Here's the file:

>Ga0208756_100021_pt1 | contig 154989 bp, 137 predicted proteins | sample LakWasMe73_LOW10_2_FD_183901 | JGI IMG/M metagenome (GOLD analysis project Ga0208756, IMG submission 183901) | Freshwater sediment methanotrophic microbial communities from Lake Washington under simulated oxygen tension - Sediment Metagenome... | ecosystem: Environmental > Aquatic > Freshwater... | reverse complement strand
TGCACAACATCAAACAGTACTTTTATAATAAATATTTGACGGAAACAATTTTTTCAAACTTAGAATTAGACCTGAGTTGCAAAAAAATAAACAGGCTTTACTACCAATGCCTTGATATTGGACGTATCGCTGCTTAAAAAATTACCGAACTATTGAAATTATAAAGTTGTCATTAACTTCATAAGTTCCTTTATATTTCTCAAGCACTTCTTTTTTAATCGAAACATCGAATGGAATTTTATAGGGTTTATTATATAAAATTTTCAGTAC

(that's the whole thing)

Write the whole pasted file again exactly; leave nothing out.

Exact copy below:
>Ga0208756_100021_pt1 | contig 154989 bp, 137 predicted proteins | sample LakWasMe73_LOW10_2_FD_183901 | JGI IMG/M metagenome (GOLD analysis project Ga0208756, IMG submission 183901) | Freshwater sediment methanotrophic microbial communities from Lake Washington under simulated oxygen tension - Sediment Metagenome... | ecosystem: Environmental > Aquatic > Freshwater... | reverse complement strand
TGCACAACATCAAACAGTACTTTTATAATAAATATTTGACGGAAACAATTTTTTCAAACTTAGAATTAGACCTGAGTTGCAAAAAAATAAACAGGCTTTACTACCAATGCCTTGATATTGGACGTATCGCTGCTTAAAAAATTACCGAACTATTGAAATTATAAAGTTGTCATTAACTTCATAAGTTCCTTTATATTTCTCAAGCACTTCTTTTTTAATCGAAACATCGAATGGAATTTTATAGGGTTTATTATATAAAATTTTCAGTAC